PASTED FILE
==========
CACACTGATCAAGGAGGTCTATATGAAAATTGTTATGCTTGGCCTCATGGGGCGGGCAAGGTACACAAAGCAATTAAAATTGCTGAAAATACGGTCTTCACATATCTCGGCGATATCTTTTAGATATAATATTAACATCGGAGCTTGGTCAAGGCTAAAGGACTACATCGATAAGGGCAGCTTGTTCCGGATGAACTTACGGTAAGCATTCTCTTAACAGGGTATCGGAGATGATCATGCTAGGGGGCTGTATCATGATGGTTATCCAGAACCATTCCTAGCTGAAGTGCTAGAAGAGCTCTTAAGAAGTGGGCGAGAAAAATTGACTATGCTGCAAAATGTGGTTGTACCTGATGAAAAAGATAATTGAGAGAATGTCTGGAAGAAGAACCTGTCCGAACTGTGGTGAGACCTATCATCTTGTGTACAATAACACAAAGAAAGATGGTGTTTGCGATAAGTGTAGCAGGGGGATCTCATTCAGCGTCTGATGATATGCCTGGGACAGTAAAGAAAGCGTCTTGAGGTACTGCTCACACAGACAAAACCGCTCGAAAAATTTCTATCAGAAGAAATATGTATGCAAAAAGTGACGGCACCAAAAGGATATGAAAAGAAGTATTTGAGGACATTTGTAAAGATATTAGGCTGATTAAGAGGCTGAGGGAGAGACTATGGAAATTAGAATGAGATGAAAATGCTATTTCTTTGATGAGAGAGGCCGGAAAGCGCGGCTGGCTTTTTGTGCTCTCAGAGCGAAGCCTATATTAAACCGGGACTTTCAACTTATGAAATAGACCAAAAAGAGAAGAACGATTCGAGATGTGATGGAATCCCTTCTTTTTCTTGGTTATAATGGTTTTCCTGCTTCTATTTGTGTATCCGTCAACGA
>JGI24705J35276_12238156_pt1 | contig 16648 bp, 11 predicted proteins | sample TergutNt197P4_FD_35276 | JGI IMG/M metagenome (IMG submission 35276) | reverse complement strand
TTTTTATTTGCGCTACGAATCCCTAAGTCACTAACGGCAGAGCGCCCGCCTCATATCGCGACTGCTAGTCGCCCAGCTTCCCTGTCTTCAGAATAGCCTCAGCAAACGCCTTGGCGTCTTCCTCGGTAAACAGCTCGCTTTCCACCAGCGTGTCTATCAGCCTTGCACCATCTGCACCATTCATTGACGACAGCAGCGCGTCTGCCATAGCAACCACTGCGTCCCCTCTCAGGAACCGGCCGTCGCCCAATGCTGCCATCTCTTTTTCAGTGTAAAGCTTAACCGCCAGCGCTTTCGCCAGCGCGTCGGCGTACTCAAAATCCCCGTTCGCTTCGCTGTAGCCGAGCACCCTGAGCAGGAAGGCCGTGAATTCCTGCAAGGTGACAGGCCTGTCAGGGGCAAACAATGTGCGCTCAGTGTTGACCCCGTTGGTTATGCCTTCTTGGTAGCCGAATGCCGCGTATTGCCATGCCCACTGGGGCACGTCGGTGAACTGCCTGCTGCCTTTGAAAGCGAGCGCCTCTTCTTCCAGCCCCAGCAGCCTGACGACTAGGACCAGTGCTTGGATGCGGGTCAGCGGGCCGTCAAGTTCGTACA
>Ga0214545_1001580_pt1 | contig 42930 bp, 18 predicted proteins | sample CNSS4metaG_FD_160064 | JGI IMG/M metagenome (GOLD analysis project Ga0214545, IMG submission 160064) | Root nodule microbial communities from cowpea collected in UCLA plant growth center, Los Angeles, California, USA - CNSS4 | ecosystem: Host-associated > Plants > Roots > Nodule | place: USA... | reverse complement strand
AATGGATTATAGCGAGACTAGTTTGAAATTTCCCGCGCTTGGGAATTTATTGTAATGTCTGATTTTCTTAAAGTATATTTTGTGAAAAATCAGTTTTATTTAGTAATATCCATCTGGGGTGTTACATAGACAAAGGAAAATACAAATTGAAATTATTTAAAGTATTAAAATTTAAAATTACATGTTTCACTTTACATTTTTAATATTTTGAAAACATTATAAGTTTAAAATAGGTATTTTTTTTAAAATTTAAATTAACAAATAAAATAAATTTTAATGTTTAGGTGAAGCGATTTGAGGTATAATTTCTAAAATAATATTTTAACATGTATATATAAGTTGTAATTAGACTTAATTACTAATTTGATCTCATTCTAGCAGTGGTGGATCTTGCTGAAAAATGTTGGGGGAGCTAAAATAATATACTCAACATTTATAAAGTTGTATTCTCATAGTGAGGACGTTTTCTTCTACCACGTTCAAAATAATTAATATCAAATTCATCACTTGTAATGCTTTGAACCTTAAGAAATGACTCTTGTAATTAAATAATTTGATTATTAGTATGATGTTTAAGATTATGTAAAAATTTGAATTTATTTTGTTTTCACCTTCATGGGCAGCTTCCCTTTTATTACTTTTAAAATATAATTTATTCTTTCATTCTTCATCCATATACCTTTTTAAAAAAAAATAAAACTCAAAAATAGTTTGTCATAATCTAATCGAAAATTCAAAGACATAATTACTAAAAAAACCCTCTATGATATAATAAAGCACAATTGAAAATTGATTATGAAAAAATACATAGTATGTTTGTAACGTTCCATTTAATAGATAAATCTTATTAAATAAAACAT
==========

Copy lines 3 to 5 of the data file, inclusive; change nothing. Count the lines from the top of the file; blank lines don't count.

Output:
TTTTTATTTGCGCTACGAATCCCTAAGTCACTAACGGCAGAGCGCCCGCCTCATATCGCGACTGCTAGTCGCCCAGCTTCCCTGTCTTCAGAATAGCCTCAGCAAACGCCTTGGCGTCTTCCTCGGTAAACAGCTCGCTTTCCACCAGCGTGTCTATCAGCCTTGCACCATCTGCACCATTCATTGACGACAGCAGCGCGTCTGCCATAGCAACCACTGCGTCCCCTCTCAGGAACCGGCCGTCGCCCAATGCTGCCATCTCTTTTTCAGTGTAAAGCTTAACCGCCAGCGCTTTCGCCAGCGCGTCGGCGTACTCAAAATCCCCGTTCGCTTCGCTGTAGCCGAGCACCCTGAGCAGGAAGGCCGTGAATTCCTGCAAGGTGACAGGCCTGTCAGGGGCAAACAATGTGCGCTCAGTGTTGACCCCGTTGGTTATGCCTTCTTGGTAGCCGAATGCCGCGTATTGCCATGCCCACTGGGGCACGTCGGTGAACTGCCTGCTGCCTTTGAAAGCGAGCGCCTCTTCTTCCAGCCCCAGCAGCCTGACGACTAGGACCAGTGCTTGGATGCGGGTCAGCGGGCCGTCAAGTTCGTACA
>Ga0214545_1001580_pt1 | contig 42930 bp, 18 predicted proteins | sample CNSS4metaG_FD_160064 | JGI IMG/M metagenome (GOLD analysis project Ga0214545, IMG submission 160064) | Root nodule microbial communities from cowpea collected in UCLA plant growth center, Los Angeles, California, USA - CNSS4 | ecosystem: Host-associated > Plants > Roots > Nodule | place: USA... | reverse complement strand
AATGGATTATAGCGAGACTAGTTTGAAATTTCCCGCGCTTGGGAATTTATTGTAATGTCTGATTTTCTTAAAGTATATTTTGTGAAAAATCAGTTTTATTTAGTAATATCCATCTGGGGTGTTACATAGACAAAGGAAAATACAAATTGAAATTATTTAAAGTATTAAAATTTAAAATTACATGTTTCACTTTACATTTTTAATATTTTGAAAACATTATAAGTTTAAAATAGGTATTTTTTTTAAAATTTAAATTAACAAATAAAATAAATTTTAATGTTTAGGTGAAGCGATTTGAGGTATAATTTCTAAAATAATATTTTAACATGTATATATAAGTTGTAATTAGACTTAATTACTAATTTGATCTCATTCTAGCAGTGGTGGATCTTGCTGAAAAATGTTGGGGGAGCTAAAATAATATACTCAACATTTATAAAGTTGTATTCTCATAGTGAGGACGTTTTCTTCTACCACGTTCAAAATAATTAATATCAAATTCATCACTTGTAATGCTTTGAACCTTAAGAAATGACTCTTGTAATTAAATAATTTGATTATTAGTATGATGTTTAAGATTATGTAAAAATTTGAATTTATTTTGTTTTCACCTTCATGGGCAGCTTCCCTTTTATTACTTTTAAAATATAATTTATTCTTTCATTCTTCATCCATATACCTTTTTAAAAAAAAATAAAACTCAAAAATAGTTTGTCATAATCTAATCGAAAATTCAAAGACATAATTACTAAAAAAACCCTCTATGATATAATAAAGCACAATTGAAAATTGATTATGAAAAAATACATAGTATGTTTGTAACGTTCCATTTAATAGATAAATCTTATTAAATAAAACAT